Chalmers (1996, ch. 10.5). is of course not to say that a physical entity could not instantiate any predicates that are not provided by current physics. A better (though less familiar-sounding) way of explaining the meaning of ‘physical’ would be to say that an entity is called ‘physical’ just in case it is fully individuated by such a predicate. This means: if and only if an entity x is physical, there is a (usually complex) predicate provided by current physics that is true of no other entity but x.
12 This 11 Cf.

CHAPTER 1. PHYSICALISM O1,1 ∨ O1,2 ∨ . . . ∨ O2,1 ∨ O2,2 ∨ . . . ∨ O3,1 ∨ O3,2 ∨ . . . ∨ . . .
T1 T2 T3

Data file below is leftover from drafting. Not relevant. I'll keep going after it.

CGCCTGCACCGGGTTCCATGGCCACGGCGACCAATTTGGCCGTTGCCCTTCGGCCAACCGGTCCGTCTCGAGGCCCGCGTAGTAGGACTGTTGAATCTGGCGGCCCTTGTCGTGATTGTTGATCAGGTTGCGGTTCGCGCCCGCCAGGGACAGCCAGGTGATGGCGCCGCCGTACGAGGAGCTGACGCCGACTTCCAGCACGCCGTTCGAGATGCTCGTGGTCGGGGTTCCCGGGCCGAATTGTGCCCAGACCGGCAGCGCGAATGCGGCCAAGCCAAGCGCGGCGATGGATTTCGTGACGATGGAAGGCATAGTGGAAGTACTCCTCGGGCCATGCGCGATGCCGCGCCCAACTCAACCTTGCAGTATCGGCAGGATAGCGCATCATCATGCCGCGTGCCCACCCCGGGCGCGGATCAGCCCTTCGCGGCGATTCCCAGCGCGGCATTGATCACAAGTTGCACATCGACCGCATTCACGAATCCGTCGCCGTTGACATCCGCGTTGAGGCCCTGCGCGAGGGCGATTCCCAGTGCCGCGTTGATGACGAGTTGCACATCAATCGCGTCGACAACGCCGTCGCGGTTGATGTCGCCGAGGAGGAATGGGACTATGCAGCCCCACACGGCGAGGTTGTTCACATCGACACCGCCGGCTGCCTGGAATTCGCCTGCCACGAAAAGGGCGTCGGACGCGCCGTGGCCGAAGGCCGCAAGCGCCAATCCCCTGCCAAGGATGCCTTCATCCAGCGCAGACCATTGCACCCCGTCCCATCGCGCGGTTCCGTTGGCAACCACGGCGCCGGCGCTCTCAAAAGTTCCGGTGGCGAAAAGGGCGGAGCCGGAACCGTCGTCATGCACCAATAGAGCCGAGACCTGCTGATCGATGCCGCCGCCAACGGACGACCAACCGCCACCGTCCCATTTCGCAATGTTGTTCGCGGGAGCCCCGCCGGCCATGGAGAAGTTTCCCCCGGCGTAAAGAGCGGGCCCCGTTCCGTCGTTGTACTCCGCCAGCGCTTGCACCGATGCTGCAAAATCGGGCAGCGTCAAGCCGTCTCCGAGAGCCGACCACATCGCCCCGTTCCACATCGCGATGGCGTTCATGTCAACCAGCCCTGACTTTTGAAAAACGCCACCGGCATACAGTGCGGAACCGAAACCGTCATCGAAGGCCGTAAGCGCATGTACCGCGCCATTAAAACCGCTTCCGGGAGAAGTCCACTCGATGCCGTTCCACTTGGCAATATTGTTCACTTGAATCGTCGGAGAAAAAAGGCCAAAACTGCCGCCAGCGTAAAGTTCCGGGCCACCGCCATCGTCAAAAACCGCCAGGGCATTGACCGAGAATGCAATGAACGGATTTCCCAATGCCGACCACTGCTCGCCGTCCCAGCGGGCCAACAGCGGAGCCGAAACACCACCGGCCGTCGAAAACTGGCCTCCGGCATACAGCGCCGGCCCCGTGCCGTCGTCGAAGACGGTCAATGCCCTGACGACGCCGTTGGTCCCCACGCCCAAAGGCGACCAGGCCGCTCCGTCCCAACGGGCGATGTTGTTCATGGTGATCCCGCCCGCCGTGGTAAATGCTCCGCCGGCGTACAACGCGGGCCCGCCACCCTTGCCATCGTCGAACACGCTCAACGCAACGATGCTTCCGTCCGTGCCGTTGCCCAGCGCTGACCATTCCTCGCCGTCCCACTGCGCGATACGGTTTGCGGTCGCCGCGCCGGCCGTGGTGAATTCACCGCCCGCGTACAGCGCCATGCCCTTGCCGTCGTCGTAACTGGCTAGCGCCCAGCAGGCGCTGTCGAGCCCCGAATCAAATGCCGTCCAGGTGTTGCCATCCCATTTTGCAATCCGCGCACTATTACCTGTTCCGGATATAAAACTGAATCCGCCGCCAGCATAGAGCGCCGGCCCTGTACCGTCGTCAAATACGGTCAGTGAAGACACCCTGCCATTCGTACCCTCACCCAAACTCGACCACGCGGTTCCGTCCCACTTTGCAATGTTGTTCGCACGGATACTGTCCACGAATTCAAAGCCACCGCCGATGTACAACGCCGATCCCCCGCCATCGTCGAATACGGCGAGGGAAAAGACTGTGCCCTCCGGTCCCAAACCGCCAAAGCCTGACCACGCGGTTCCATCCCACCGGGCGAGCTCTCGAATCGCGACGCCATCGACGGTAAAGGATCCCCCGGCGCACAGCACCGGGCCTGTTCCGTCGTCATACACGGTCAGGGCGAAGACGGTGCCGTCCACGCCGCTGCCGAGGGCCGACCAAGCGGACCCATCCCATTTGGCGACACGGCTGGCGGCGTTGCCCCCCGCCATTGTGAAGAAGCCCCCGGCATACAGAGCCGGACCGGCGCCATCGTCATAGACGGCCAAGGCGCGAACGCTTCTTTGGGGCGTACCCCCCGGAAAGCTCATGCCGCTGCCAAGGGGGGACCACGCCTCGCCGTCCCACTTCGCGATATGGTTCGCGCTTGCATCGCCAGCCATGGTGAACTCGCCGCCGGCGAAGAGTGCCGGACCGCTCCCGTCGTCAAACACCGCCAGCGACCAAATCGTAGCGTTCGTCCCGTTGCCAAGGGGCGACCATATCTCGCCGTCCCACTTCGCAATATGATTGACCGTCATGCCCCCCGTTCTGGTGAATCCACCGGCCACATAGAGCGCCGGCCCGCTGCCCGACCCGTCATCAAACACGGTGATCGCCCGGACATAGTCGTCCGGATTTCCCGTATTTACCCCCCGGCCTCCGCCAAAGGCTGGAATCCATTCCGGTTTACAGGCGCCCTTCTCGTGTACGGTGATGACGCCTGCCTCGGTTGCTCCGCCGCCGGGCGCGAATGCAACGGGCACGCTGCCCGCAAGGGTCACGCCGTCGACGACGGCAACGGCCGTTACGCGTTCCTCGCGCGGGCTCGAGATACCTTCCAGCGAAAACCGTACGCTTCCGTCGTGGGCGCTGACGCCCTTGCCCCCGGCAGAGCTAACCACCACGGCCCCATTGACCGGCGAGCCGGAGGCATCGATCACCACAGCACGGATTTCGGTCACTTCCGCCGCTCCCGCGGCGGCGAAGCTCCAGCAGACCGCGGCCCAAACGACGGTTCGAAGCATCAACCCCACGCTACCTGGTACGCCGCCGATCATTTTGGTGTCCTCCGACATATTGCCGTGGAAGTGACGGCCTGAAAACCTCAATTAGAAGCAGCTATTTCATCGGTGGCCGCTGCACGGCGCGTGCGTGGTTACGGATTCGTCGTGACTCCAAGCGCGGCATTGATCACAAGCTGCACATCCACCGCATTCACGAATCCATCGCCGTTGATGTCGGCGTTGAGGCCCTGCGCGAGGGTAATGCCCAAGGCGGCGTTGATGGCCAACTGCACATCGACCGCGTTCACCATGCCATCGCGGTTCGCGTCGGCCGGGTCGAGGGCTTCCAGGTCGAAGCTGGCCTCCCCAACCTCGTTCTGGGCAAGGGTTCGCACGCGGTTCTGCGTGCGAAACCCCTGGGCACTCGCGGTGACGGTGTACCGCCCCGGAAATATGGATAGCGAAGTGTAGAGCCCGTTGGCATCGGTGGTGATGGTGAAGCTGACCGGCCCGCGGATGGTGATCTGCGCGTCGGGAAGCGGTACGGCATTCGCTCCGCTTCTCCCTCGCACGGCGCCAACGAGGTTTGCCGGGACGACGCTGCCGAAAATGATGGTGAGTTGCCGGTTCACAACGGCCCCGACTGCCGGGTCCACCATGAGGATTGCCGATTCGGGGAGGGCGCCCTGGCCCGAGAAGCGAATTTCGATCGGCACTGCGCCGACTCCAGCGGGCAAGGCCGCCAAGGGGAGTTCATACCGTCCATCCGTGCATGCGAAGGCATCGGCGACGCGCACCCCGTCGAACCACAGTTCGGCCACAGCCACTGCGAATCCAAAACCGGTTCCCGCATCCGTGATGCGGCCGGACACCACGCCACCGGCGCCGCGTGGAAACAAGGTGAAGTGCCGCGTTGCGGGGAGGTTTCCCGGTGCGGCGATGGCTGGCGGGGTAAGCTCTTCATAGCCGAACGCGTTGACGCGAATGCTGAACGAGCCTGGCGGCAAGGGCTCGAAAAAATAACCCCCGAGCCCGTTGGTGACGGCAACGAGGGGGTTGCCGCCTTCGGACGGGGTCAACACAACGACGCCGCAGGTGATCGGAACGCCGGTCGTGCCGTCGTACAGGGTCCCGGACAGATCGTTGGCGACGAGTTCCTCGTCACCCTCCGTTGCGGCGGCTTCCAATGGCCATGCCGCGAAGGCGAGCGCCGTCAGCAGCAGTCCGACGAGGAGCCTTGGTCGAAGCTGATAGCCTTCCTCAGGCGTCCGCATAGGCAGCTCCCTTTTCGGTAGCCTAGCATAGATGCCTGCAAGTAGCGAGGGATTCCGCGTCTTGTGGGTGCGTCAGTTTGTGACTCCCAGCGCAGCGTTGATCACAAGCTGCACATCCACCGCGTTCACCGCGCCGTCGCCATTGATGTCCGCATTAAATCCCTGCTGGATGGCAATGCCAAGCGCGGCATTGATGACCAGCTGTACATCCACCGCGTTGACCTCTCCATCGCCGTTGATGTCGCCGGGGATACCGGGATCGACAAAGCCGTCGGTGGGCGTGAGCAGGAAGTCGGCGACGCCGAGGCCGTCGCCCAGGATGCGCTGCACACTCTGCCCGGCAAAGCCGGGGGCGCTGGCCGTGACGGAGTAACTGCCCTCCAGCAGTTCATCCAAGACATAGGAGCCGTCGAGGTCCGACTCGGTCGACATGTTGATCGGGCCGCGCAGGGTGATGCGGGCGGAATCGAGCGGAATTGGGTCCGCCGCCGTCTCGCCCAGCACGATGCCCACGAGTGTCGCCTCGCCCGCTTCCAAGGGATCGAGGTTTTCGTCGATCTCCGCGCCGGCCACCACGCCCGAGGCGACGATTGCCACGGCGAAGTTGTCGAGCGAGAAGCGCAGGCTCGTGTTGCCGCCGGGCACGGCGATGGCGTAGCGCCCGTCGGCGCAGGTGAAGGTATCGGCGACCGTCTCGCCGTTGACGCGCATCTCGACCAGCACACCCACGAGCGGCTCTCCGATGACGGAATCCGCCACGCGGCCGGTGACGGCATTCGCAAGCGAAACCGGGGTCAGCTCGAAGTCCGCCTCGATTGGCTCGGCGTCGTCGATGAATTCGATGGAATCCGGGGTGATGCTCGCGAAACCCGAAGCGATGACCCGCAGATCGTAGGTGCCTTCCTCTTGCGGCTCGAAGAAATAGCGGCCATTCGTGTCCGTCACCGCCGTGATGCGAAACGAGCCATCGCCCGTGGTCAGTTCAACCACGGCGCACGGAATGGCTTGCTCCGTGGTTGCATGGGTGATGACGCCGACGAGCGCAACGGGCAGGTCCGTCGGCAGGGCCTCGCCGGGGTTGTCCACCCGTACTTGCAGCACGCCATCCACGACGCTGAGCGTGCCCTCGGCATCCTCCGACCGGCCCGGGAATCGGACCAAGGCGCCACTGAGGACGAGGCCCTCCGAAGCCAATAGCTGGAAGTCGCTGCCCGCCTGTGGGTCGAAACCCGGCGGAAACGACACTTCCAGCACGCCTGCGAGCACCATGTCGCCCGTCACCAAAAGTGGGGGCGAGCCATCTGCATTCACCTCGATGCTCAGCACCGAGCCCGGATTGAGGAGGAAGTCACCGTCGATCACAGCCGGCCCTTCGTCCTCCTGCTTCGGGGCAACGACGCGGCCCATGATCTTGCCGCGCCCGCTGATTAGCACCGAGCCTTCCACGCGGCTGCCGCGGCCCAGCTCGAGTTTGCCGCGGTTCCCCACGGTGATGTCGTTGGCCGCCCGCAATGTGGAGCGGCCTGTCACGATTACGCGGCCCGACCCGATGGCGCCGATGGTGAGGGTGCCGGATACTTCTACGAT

Ti (for i = 1, . . .): theories of current physics. Figure 1.1: The disjunctive ontology of current physics. to those that have been reasonably widely acknowledged, such as string theory or ‘branes’ theory, for example. This restriction is admittedly rather vague. One could make it more precise, e.g., by explicitly requiring the theories in question to be published in certain well-respected journals, but at present, there seems to me not much point in doing so. Let us now briefly consider the most important consequences of the above definition of ‘physicalism’. First of all, as previously mentioned, physicalism is under that definition a claim for what is required by a proper treatment of mental phenomena, as opposed to being a claim simply about the nature of the universe. This clearly marks it as a position within philosophy of mind. Second, the proposed concept of physicalism is relative to the current state of physics. I do not think this poses any serious problems. After all, it only means that whoever uses the definition should be reasonably clear about the point of time that determines what he regards as “the current state of physics”. For our purposes, we can fix this to be the beginning of the year 2005. To appreciate the relevance of this, consider that some have claimed that classical physics does not have the means naturally to accommodate mental phenomena, whereas quantum mechanics does.13 Similarly, if there should be some physical breakthrough sometime this year allowing us to explain all the mental phenomena there are, this would mean that Physicalism 2006 would be correct whereas Physicalism 2005 might be simply wrong. Third, physicalism does, according to the above definition, not imply that our current physics is complete. It may well be that our current physical theories will turn out to be changed, extended,supplemented or replaced by something entirely different, and this will all be quite compatible with physicalism as long as this change or extension etc. is not necessitated by the need to accommodate any mental phenomena. Of the definitions of ‘physicalism’ existing in the literature, Papineau’s (Papineau 2002) seems to come closest to this, and it may therefore be reasonable to have a closer look at it. On p. 41, he defines ‘physical’ to mean “identifiable non-mentally-and-non-biologically” (emphasis his), a property he also calls ‘inanimate’. Here, ‘mentally’ and ‘biologically identifiable’ refer to the specific ways of “picking out” certain properties as mental or biological, respectively. Under this definition, his claim that the ‘physical’ (or ‘inanimate’, as he also calls it) is causally complete, together with the obvious fact that mental phenomena have effects in the ‘physical’ realm, entails that every mental phenomenon is identical to a ‘physical’ phenomenon. This is therefore Papineau’s version of physicalism: Conscious causes have inanimate effects. Inanimate effects have full inanimate causes. So conscious properties must be identical with (or realized by) inanimate properties. (p. 42)